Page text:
58 Tier 3: Individual Intervention

59 Response to Intervention
Before Intervention During Intervention #Correct Avg. for his Class Each Dot is one Day of Intervention Intervention Sessions Intervention in Reading

60 Response to Intervention
Before Intervention During Intervention #Correct 15 minutes to this point to set-up steep Avg. for his Class

61 Vehicle for System Change: System-wide Math Problem
Instructional range Frustrational range Each bar is a student’s performance

62 Re-screening Indicates No Systemic Problem
Fourth Grade

63 Rest of Grade at Standard
Classroom A B C D E F

64 Spring 2003– Classroom F F

65 Teacher moved to lower grade in Fall 2003

66 Class-wide Intervention
Teacher F Mult 0-12 120 100 80 Digits Correct Two Minutes 60 40 20 10/24/2003 10/31/2003 11/7/2003 11/14/2003 11/18/2003 Weeks

67 Increased Difficulty- Intervention Continues

68 Mixed Mult/Div/Fractions Probe Classroom F
Alert that I will show more later about tracking progress toward mastery of standards

69 Students Academic Systems Behavioral Systems Dave Tilly, 2005 Any
Curriculum Area Academic Systems Behavioral Systems Intensive, Individual Interventions Individual Students Assessment-based High Intensity Of longer duration Intensive, Individual Interventions Individual Students Assessment-based Intense, durable procedures 1-5% 1-5% 5-10% 5-10% Targeted Group Interventions Some students (at-risk) High efficiency Rapid response Targeted Group Interventions Some students (at-risk) High efficiency Rapid response Students Universal Interventions All students Preventive, proactive 80-90% 80-90% Universal Interventions All settings, all students Preventive, proactive Dave Tilly, 2005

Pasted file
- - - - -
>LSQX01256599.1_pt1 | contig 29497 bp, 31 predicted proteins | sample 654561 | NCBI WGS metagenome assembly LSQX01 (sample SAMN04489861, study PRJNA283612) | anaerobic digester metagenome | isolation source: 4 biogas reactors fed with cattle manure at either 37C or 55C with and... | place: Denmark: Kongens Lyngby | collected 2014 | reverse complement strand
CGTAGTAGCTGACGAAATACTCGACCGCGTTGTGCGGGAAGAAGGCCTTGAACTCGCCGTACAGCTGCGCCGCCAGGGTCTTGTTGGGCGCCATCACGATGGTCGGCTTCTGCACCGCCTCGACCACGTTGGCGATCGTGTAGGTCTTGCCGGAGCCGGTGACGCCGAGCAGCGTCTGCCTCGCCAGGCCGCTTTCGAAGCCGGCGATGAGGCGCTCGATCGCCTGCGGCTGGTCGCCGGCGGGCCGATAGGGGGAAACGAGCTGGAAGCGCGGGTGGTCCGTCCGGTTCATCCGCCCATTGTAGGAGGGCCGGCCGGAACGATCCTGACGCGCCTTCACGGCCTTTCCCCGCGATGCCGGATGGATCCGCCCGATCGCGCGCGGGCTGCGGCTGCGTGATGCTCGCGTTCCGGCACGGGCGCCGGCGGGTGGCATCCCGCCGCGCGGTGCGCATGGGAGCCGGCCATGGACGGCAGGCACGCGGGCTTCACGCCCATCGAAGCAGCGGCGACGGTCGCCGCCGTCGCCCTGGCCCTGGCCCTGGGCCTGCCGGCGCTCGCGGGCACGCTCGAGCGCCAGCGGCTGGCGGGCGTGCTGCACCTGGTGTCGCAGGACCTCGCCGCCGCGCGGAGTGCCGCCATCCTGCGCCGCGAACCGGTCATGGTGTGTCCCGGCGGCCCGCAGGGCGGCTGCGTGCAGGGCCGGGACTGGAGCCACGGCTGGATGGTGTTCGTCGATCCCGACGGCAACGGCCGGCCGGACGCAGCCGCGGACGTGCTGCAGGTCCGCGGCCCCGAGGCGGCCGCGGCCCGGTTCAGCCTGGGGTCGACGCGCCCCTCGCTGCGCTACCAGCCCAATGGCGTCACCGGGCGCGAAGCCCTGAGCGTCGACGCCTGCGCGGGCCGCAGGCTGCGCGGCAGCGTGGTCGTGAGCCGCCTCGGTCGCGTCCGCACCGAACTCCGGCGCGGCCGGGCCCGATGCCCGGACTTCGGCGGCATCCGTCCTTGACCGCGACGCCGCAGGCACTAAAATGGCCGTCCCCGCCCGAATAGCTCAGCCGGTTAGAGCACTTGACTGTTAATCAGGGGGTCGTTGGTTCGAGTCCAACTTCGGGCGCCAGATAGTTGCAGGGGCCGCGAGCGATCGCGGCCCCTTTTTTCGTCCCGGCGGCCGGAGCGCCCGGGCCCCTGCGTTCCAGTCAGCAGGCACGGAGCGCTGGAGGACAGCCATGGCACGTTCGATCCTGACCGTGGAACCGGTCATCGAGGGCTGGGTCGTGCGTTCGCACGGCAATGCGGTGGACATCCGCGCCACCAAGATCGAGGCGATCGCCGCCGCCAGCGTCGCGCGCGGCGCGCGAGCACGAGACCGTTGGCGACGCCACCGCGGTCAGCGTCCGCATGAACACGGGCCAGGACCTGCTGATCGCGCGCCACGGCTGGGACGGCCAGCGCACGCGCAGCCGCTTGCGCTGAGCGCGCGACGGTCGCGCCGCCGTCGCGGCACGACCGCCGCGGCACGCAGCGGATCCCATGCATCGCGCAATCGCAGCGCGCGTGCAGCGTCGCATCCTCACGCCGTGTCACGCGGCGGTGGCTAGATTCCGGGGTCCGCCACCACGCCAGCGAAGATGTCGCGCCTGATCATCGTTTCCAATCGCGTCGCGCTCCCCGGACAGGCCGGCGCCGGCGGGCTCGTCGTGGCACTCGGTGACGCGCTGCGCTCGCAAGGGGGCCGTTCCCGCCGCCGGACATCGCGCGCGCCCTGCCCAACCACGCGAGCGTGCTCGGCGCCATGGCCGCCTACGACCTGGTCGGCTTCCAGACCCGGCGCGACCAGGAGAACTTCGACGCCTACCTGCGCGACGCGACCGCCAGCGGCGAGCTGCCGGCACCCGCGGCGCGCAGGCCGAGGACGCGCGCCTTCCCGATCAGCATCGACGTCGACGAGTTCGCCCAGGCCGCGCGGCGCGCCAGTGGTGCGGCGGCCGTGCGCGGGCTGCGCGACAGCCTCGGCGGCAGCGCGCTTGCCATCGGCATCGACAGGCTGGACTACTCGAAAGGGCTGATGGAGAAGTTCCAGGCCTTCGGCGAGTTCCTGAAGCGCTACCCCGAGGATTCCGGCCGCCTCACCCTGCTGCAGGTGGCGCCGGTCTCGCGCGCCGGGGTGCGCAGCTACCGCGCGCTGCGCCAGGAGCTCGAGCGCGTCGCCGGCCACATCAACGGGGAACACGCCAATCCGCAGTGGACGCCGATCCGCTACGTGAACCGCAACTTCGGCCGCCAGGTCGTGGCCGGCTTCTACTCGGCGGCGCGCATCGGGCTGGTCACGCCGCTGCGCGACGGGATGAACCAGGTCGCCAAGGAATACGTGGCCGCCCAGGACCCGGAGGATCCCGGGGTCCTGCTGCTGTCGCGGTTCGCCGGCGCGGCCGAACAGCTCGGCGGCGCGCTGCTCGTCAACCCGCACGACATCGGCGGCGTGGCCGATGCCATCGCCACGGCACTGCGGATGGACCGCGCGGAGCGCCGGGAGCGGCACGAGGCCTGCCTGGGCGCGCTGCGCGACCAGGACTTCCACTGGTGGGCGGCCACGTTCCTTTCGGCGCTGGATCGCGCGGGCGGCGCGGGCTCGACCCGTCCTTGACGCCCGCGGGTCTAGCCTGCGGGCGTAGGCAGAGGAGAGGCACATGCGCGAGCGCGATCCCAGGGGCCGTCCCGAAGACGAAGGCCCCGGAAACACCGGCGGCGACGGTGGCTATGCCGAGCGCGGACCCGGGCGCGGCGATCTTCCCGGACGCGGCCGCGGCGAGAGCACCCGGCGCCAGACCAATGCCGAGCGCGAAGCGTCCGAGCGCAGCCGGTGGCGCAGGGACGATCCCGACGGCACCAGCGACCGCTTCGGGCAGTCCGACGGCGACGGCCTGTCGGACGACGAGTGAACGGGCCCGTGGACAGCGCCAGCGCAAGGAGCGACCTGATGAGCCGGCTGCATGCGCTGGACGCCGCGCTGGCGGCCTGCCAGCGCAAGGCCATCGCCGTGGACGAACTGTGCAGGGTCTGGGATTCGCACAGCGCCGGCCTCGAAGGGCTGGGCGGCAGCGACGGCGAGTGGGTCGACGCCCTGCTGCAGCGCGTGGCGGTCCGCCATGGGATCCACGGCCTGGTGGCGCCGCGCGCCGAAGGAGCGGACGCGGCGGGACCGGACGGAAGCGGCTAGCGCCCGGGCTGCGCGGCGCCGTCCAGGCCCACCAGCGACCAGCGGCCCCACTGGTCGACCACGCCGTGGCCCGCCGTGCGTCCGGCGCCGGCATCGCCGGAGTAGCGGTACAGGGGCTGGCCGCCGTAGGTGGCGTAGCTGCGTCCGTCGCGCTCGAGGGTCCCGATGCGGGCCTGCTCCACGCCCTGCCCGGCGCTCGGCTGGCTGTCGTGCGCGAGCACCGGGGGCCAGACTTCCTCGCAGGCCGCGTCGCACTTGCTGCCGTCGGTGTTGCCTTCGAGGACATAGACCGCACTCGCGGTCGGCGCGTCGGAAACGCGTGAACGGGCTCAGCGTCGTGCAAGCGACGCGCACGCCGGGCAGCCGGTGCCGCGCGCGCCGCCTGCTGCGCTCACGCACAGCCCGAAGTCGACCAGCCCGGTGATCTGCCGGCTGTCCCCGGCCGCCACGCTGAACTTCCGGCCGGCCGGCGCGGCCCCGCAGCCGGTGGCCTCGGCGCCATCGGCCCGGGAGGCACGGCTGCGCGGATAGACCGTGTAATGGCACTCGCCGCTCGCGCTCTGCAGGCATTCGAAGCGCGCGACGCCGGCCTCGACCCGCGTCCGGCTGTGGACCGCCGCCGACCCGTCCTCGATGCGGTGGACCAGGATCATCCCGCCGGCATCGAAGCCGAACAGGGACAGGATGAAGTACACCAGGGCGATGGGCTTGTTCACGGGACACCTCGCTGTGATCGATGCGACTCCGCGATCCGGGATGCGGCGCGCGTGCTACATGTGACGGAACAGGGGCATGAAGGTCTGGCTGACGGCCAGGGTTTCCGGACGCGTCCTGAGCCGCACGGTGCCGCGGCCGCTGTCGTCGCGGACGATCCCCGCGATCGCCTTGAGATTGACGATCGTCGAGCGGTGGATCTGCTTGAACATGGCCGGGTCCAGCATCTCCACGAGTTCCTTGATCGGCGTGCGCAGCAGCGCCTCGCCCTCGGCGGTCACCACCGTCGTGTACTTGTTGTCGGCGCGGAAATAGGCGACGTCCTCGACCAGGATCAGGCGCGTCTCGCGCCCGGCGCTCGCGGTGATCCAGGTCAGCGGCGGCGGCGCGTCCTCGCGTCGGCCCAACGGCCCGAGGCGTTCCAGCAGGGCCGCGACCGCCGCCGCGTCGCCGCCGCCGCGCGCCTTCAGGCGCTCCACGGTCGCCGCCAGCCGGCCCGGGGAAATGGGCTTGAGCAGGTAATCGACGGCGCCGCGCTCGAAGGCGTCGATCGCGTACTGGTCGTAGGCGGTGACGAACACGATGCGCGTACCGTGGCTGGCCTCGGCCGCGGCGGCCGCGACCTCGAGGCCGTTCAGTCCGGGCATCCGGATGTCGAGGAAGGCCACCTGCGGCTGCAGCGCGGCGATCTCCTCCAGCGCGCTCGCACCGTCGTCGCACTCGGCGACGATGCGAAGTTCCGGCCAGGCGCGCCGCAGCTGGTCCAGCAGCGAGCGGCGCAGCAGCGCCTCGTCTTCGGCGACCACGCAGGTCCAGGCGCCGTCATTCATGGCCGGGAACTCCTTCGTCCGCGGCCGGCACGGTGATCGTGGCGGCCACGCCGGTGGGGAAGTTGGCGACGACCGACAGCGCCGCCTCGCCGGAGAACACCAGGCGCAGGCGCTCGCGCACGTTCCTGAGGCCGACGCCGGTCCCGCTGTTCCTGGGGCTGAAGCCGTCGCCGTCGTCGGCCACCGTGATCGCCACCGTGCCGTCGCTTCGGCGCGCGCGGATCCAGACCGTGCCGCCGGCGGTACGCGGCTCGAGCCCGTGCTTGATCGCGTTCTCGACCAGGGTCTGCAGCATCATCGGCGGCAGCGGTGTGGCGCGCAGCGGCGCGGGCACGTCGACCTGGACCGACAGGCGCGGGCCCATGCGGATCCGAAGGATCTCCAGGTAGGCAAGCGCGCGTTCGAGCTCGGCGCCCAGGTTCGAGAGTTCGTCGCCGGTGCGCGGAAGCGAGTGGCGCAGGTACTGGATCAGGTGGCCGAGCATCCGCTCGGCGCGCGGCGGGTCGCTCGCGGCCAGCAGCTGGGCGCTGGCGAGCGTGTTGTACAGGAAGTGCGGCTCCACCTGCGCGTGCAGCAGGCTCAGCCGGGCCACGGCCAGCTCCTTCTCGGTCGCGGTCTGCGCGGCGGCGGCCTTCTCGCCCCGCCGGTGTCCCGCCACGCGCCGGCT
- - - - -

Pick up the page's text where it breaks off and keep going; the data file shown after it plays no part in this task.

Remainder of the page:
70 Class-wide Intervention
Use pair-peered practice (classwide peer tutoring, PALS) Model, Guided Practice, Independent timed practice with delayed error correction, reward contingency

71 Instructional Hierarchy
Finally, problem-solving/ application practice should occur here with a mastery level skill– Core Instruction- Not Manipulated but could be Generalization But fluency building should happen here with an instructional level skill– Intervention Focus was here Fluency To gain the steepest growth, introduction of new skills should happen here– Core Instruction- Not manipulated Acquisition

72

73 Reading classwide intervention

74 Select a Few Good Interventions to Keep it Simple
Classwide Individual Math Flash card Practice Cover copy compare Cue Cards Highlighted errors Reading Listening Preview Repeated Readings Error Correction Key Words

75

76

77 Intervention Plan- 15 Min per Day
Protocol-based classwide peer tutoring, randomized integrity checks by direct observation Model, Guide Practice, Independent Timed Practice with delayed error correction Group performance contingency Teachers encouraged to Scan papers for high error rates Do 5-min re-teach for those with high-error rates Provide applied practice using mastery-level computational skill

78 Usually the higher-level reader, reads (models) first.
Rotating high –level readers helps maintain motivation

79 Intervention Plan Class Median reaches mastery range for skill, next skill is introduced Following promising results at one site in , lead to implementation district-wide grades 1-8 for all children by

80 Class-wide Math Intervention

81 With teacher support Consider time, resources, materials
Remove skill barriers with classroom training for students classroom coaching for teachers Remove implementation barriers after use new steps follow-up supportive meetings to problem solve. frequent acknowledgment of a teacher’s efforts

82 Team recommends intervention.